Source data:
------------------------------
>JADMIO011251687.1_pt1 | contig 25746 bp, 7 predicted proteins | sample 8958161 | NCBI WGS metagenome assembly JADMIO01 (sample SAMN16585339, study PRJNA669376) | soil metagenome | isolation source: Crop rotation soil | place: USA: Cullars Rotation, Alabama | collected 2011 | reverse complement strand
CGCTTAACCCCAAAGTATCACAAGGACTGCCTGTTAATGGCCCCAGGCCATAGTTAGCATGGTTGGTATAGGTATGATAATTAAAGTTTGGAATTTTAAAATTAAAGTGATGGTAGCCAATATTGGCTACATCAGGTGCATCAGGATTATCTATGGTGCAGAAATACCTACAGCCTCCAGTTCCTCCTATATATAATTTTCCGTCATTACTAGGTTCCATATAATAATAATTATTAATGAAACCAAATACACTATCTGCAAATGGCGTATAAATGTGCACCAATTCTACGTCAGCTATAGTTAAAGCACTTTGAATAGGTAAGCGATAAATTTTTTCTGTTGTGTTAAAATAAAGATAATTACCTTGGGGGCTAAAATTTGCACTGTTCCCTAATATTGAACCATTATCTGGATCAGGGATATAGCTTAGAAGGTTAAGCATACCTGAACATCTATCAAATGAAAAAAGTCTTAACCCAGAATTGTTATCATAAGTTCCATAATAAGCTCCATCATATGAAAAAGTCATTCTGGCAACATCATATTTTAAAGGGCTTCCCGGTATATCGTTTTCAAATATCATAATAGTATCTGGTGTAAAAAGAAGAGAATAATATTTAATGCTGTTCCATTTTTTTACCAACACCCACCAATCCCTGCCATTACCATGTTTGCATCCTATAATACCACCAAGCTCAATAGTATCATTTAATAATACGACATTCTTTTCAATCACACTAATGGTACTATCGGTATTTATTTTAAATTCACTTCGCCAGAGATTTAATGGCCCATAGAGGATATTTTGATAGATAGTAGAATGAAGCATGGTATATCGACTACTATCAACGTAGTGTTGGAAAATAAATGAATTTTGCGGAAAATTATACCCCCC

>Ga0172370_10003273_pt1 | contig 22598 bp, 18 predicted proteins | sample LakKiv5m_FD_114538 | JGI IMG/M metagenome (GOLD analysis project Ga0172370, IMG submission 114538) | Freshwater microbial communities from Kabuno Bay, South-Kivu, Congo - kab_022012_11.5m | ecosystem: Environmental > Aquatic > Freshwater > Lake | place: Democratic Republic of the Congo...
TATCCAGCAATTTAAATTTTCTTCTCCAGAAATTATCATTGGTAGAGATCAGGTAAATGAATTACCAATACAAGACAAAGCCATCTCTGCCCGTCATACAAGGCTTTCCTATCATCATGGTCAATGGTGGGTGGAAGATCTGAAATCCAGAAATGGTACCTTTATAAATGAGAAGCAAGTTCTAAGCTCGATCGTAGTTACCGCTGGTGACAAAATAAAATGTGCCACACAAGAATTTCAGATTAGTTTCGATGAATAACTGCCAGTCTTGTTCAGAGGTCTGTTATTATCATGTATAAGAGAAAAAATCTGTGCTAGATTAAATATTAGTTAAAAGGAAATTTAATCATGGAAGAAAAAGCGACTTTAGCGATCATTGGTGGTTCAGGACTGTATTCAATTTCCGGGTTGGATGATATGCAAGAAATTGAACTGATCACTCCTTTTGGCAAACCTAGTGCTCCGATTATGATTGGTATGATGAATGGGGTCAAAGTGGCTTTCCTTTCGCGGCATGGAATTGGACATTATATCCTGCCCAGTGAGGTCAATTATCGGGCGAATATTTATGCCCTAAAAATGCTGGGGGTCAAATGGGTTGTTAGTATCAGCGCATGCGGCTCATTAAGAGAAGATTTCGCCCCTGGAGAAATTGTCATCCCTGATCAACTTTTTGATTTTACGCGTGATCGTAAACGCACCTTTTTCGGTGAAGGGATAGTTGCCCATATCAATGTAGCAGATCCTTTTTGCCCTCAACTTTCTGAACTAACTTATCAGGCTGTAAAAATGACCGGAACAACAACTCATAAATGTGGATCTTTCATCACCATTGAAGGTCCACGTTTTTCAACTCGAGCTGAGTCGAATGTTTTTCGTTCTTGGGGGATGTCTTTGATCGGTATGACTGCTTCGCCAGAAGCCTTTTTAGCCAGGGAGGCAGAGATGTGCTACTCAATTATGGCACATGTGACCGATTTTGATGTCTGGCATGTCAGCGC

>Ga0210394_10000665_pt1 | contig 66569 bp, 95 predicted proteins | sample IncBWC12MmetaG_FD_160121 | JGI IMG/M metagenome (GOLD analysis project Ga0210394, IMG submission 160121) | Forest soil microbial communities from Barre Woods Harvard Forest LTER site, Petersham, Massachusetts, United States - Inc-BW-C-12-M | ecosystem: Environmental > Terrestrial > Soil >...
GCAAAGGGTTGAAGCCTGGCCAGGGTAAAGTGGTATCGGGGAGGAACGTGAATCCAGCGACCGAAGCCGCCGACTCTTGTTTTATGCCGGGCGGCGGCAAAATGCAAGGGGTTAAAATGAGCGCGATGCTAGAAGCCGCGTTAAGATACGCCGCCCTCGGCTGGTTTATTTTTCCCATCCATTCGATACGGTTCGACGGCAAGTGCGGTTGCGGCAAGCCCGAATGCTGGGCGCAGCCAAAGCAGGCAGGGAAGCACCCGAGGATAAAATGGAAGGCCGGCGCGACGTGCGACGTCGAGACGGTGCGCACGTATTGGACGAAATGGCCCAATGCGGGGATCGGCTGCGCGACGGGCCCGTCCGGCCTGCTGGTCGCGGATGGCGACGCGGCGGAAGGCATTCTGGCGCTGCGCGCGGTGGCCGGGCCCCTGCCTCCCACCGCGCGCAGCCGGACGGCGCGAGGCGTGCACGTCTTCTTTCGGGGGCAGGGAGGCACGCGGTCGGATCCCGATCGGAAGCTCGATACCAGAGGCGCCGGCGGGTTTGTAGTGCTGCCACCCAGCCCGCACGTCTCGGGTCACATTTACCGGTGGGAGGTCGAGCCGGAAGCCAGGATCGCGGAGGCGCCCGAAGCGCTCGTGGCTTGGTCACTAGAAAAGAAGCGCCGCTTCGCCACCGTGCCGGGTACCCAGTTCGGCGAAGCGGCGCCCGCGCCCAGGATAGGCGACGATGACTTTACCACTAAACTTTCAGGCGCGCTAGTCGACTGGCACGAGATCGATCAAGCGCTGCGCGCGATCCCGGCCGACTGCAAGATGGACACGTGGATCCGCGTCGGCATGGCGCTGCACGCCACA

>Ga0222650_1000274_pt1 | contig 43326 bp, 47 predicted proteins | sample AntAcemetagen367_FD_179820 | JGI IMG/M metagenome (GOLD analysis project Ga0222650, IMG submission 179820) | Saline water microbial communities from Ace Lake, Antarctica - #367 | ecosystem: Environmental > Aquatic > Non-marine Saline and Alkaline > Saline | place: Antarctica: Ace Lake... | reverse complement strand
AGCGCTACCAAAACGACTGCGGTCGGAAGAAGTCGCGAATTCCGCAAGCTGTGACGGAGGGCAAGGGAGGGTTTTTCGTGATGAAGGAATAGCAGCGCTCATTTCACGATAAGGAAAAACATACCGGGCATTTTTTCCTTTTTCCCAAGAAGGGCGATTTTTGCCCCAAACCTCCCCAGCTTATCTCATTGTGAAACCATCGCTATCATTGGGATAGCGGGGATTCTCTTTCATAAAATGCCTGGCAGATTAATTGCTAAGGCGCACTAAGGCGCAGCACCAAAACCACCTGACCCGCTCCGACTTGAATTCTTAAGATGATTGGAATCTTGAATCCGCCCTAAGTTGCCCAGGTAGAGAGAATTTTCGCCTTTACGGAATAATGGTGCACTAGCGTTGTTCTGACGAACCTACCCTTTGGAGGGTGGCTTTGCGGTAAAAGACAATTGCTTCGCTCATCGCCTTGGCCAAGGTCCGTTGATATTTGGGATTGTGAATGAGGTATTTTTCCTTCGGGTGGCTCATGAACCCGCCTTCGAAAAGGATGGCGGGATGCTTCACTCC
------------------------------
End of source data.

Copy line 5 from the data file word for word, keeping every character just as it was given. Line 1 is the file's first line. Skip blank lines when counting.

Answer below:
>Ga0210394_10000665_pt1 | contig 66569 bp, 95 predicted proteins | sample IncBWC12MmetaG_FD_160121 | JGI IMG/M metagenome (GOLD analysis project Ga0210394, IMG submission 160121) | Forest soil microbial communities from Barre Woods Harvard Forest LTER site, Petersham, Massachusetts, United States - Inc-BW-C-12-M | ecosystem: Environmental > Terrestrial > Soil >...